A new section of road will be built on Phnom Penh’s Koh Dach if the Cambodian People’s Party wins the island commune at Sunday’s elections, an official told supporters yesterday, before introducing one local resident he said once hated the party but had been won over by the pledge.
Speaking to more than 1,000 party faithful on the mostly rural island on the city’s outskirts, Chroy Changvar District Governor Khliang Huot said that if the CPP retains control of the commune, it would construct 5 kilometres of road and connect the area to the city water supply.
“Now it is the campaign period, and after the voting and the opening of the boxes, [if] the Cambodian People’s Party wins, we will open the construction site for a 5 kilometre concrete road,” he said.
“Do brothers and sisters want clean water?” he went on to ask. “The Cambodian People’s Party will provide clean water to our brothers and sisters in Koh Dach after these commune elections – after we have built the concrete road surrounding the commune.
“All problems in Koh Dach will be solved.”
Huot, a charismatic city official who defected from the royalist Funcinpec party to the CPP in 2006, told the crowd to spread the message before Sunday’s vote. To demonstrate the appeal of the pledge, he brought to the stage a resident whom he said had been the government’s most aggressive critic on the island since the Khmer Rouge until now.
“After the Khmer Rouge, there was him. The Khmer Rouge killed people, but he cussed the Cambodian People’s Party – and now he wears the [campaign clothes of the] Cambodian People’s Party,” Huot said, inviting the man to explain why he changed his vote.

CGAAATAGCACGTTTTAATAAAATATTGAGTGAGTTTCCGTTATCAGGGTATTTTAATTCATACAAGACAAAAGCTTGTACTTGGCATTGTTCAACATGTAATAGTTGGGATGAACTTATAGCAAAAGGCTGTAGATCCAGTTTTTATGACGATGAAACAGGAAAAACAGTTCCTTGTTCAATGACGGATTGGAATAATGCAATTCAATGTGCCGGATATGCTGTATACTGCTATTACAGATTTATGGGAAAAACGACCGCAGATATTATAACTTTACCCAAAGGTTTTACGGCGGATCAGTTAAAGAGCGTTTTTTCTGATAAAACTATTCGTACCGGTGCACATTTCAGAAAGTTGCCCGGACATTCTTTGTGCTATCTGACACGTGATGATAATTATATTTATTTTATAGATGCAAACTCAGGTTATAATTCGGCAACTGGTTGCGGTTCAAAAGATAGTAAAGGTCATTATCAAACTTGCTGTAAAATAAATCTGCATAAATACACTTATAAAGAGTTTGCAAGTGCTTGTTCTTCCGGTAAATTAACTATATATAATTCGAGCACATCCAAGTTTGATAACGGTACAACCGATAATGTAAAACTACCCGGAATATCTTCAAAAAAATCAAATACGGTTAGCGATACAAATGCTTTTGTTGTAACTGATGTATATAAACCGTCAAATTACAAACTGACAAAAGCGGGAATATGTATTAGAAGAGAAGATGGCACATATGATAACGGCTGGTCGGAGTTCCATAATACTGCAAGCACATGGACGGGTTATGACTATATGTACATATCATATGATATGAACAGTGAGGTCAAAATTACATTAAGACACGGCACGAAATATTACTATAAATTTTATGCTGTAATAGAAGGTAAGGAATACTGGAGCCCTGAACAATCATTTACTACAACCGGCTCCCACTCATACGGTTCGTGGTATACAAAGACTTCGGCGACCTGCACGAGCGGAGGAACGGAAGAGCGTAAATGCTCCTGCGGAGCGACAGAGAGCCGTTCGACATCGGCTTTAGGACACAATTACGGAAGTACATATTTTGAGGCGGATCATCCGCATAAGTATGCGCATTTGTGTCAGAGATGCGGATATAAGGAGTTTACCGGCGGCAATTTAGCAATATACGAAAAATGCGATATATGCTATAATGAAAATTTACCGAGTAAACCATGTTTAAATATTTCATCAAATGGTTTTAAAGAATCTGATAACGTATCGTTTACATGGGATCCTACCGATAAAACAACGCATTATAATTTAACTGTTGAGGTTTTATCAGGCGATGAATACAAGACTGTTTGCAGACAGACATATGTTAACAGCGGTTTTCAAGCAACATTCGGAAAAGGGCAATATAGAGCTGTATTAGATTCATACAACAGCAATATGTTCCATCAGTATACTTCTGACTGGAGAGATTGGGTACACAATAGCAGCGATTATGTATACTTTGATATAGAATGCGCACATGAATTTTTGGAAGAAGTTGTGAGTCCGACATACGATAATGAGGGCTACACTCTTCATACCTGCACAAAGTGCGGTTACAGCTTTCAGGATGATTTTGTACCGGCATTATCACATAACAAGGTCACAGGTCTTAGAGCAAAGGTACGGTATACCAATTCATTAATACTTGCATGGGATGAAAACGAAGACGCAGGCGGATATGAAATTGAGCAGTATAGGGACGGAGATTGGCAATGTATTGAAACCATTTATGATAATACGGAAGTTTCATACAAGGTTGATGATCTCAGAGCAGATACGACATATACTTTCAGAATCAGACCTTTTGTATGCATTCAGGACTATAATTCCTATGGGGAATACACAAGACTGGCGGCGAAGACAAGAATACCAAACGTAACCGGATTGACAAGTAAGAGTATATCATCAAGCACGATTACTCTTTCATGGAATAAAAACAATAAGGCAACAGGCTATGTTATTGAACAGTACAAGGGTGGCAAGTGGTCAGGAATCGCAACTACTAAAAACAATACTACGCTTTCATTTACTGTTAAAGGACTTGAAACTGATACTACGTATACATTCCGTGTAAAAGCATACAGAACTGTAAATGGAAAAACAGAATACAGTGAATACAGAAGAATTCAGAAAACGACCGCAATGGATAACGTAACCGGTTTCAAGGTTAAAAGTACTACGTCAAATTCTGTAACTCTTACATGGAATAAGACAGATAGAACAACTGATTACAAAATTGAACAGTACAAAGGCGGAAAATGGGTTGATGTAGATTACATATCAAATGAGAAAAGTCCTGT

“The reason I support the Cambodian People’s Party,” the man announced, “is because the Cambodian People’s Party develops concrete roads for the people. That’s why I turned to the Cambodian People’s Party.”
The Cambodia National Rescue Party also held a campaign rally through Phnom Penh in the morning. About 120 kilometres to the east, the party’s leader, Kem Sokha, continued his own tour of the provinces, telling supporters in Prey Veng he was happy to challenge the CPP on its development record, but predicted it would lead to losses for the ruling party.
“If it has power already, it has made promises already, and it has done things that the citizens are not content with and [if] the citizens decide on change, don’t be angry with the citizens,” Sokha said, having earlier called on the CPP to respect the results if they lose. “This is not up to an individual or a party; it’s up to the will of the Cambodian citizens, who are the voters.”
CPP spokesman Sok Eysan said by telephone that Sokha was correct to predict a transfer of power in communes across Cambodia in next Sunday’s vote, but he said that it would be from the CPP’s retiring commune council members to the party’s new candidates.
“The CPP will take more power, and for the transfer of power, we will transfer it to the successors in the CPP – [we will] not transfer it to the opposition party,” Eysan said. “The CPP absolutely must win, and transfer this power from the old to the young people.”
He added that because the CPP has registered more than 5 million members across the country, and there were 7.8 million people who registered to vote in last year’s enrolment period, the ruling party was hoping to win up to 68 percent of the nationwide vote.
Sokha, meanwhile, said last week that the opposition is also aiming to win more than 60 percent of the vote.
He repeated the claim in an interview with Reuters yesterday, before also predicting that the performance would help the CNRP win 70 percent of the vote at the July 2018 national election.